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MD5 Hash SQL Server Extended Stored Procedure

, 7 Mar 2005
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An extended stored procedure for SQL Server that implements an optimized MD5 hash algorithm. Very small DLL (barely 7 KB).

Introduction

This is an extended stored procedure for Microsoft SQL Server 2000 that implements an optimized MD5 hash algorithm. It is intended to work much like the MySQL MD5() function. The algorithm was taken from here. I only added the md5_string() function. The DLL should work for older versions of SQL Server too, although I have not tested that. The source was compiled and tested on Microsoft Visual C++ 6.0 and .NET 2003.

Installation

  1. Extract or build the DLL file xp_md5.dll and place it in C:\Program Files\Microsoft SQL Server\MSSQL\Binn (or wherever appropriate). A precompiled DLL is in the Release directory of the source distribution.
  2. Create an Extended Stored Procedure called xp_md5 in the "master" database. Right-click "Extended Stored Procedures" under the master database in the Server Manager and click "New Extended Stored Procedure...". Enter xp_md5 for the "Name" and for the "Path", enter the full path to xp_md5.dll.

    Note: If you want to add it manually:

    USE master;
    EXEC sp_addextendedproc 'xp_md5', 'xp_md5.dll'
  3. Create a user-defined function for each database in which you plan to use the MD5 procedure. Right-click "User Defined Functions" under the appropriate database(s) and click "New User Defined Function...". Enter the following:
    CREATE FUNCTION [dbo].[fn_md5] (@data TEXT) 
    RETURNS CHAR(32) AS
    BEGIN
      DECLARE @hash CHAR(32)
      EXEC master.dbo.xp_md5 @data, -1, @hash OUTPUT
      RETURN @hash
    END
  4. (Optional) Create other user-defined functions to let you specify the data length (for substrings, BINARY and other fixed-width types). In this particular function, we take an IMAGE for input and an optional LENGTH. A negative LENGTH value causes the DLL to try to compute the length of the input automatically (this is the default):
    CREATE FUNCTION [dbo].[fn_md5x] (@data IMAGE, @len INT = -1) 
    RETURNS CHAR(32) AS
    BEGIN
      DECLARE @hash CHAR(32)
      EXEC master.dbo.xp_md5 @data, @len, @hash OUTPUT
      RETURN @hash
    END

Usage:

FN_MD5

The User-Defined Functions can be used as follows:

-- Sample SQL statement:
-- fn_md5() tries to automatically calculate the length of the input string
SELECT dbo.fn_md5('Hello world!');

-- fn_md5x() takes an optional length arg for substrings, fixed-width types, etc.
SELECT dbo.fn_md5x('Hello world!', 12);

Output for both statements:

86fb269d190d2c85f6e0468ceca42a20

XP_MD5: EXEC xp_md5 <@data> [@length = -1] [@hash OUTPUT]

To use the Extended Stored Procedure directly:

-- Sample command:
EXEC master.dbo.xp_md5 'Hello world!'

Output:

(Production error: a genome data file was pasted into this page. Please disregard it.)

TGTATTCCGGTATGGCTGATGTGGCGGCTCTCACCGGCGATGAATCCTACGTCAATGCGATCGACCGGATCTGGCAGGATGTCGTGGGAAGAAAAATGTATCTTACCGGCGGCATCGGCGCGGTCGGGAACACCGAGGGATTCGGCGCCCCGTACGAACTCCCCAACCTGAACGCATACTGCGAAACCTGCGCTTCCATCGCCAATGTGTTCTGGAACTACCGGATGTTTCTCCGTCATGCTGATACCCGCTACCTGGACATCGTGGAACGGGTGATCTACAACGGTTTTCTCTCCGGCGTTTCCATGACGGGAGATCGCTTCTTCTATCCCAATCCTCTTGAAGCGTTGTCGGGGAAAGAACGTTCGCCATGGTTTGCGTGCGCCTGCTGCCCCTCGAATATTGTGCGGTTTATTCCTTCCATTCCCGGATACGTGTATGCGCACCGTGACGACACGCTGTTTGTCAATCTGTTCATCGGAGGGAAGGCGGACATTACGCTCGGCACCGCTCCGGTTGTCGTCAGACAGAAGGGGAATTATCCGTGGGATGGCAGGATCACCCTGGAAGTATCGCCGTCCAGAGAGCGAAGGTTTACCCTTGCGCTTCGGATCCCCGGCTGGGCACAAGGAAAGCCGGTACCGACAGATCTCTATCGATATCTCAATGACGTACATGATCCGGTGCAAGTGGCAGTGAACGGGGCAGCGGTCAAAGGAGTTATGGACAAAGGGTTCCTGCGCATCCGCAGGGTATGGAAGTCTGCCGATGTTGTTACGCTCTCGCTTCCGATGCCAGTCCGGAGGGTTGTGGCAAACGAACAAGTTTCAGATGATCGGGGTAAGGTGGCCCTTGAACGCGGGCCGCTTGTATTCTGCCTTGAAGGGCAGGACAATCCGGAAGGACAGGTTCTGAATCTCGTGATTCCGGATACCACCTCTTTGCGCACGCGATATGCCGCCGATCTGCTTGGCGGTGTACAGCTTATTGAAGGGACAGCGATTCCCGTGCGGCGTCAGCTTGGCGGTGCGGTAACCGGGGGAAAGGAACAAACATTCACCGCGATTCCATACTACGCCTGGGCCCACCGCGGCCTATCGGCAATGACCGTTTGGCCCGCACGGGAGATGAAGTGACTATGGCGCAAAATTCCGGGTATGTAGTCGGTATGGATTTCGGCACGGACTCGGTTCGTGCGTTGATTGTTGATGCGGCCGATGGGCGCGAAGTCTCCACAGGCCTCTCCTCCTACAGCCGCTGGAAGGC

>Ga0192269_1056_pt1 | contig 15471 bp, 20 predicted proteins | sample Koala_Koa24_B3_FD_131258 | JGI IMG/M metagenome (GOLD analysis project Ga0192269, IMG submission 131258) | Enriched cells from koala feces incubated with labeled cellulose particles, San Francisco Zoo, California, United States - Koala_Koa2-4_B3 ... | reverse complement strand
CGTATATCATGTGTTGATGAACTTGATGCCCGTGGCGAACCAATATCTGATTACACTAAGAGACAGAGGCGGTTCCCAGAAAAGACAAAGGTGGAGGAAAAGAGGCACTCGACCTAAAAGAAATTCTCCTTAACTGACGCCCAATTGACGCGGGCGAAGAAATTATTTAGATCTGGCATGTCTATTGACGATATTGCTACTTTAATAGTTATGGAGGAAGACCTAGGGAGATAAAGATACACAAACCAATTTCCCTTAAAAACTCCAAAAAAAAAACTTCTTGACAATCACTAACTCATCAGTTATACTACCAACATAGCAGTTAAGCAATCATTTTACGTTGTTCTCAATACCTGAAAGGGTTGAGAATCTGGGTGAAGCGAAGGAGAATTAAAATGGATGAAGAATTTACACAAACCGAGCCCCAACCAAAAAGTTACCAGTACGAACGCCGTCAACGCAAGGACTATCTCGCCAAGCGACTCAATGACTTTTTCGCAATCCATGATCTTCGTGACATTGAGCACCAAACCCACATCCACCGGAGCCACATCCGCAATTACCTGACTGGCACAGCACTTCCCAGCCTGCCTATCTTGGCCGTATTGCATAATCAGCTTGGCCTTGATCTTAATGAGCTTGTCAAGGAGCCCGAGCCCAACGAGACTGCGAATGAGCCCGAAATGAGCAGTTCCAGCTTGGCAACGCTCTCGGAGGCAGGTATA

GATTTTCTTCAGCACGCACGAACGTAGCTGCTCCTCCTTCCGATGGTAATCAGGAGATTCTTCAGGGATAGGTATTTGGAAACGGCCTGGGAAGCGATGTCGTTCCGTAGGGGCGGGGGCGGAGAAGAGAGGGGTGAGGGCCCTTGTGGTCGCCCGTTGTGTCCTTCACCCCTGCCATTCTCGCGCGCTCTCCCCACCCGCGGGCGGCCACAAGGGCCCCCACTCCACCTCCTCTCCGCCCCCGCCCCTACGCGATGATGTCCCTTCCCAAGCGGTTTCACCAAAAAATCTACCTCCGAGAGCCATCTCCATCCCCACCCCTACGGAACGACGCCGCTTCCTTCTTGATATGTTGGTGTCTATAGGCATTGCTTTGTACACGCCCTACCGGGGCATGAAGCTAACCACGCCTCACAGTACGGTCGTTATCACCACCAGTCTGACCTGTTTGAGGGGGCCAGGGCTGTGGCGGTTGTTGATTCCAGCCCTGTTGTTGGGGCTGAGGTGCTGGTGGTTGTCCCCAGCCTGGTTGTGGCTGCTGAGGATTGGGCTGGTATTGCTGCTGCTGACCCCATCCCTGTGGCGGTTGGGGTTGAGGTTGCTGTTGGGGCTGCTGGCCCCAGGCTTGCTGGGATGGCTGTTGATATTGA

86fb269d190d2c85f6e0468ceca42a20

Or if you want the result saved to a variable instead:

DECLARE @hash CHAR(32)
EXEC master.dbo.xp_md5 'Hello world!', -1, @hash OUTPUT
PRINT @hash

Output:

86fb269d190d2c85f6e0468ceca42a20

Examples

-- These are just examples for use with the given functions above.
-- Feel free to create your own functions that take the input type you want.
-- Use CAST() with caution, as it may truncate and have other unintended consequences.

-- For TEXT, NTEXT, VARCHAR:
SELECT dbo.fn_md5(data) FROM table;

-- For VARBINARY:
SELECT dbo.fn_md5(CAST(data AS VARCHAR(8000))) FROM table;

-- For IMAGE:
SELECT dbo.fn_md5x(data, DEFAULT) FROM table;

-- For CHAR: (we can use LEN() on this fixed-width type to trim the padding)
SELECT dbo.fn_md5x(data, LEN(data)) FROM table;

-- For NCHAR: (we can use LEN() on this fixed-width type to trim the padding)
SELECT dbo.fn_md5x(CAST(data AS CHAR(4000)), LEN(data)) FROM table;

-- For BINARY:
SELECT dbo.fn_md5x(data, 12) FROM table;

-- FOR SQL_VARIANT:
SELECT dbo.fn_md5x(CAST(data AS VARCHAR(8000)), DATALENGTH(data)) FROM table;

Miscellaneous

For purposes of speed, I did not include any real input data verification (e.g., type checking, data length checking, etc.). I opted to exclude that in order to maximize speed, as I originally wrote this for use in an application that inserts millions of rows at a time. I also know that I'm always calling the procedure properly. If you want to make it more robust - like if you do not know what kind of data will be passed to the function - then I highly recommend you add those safeguards.

One last thing, I added the linker option /OPT:NOWIN98 to minimize the binary size. This may cause a performance hit on non-NT systems (e.g., Win95, Win98, etc.). If you're using the DLL on such a system, I would recompile it without that linker option.

Cheers.

License

This article has no explicit license attached to it but may contain usage terms in the article text or the download files themselves. If in doubt please contact the author via the discussion board below.

A list of licenses authors might use can be found here

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About the Author

Vic Mackey
Web Developer
United States United States
No Biography provided

Comments and Discussions

 
GeneralMemory usage Pinmemberbabreu41711-Aug-09 13:44 

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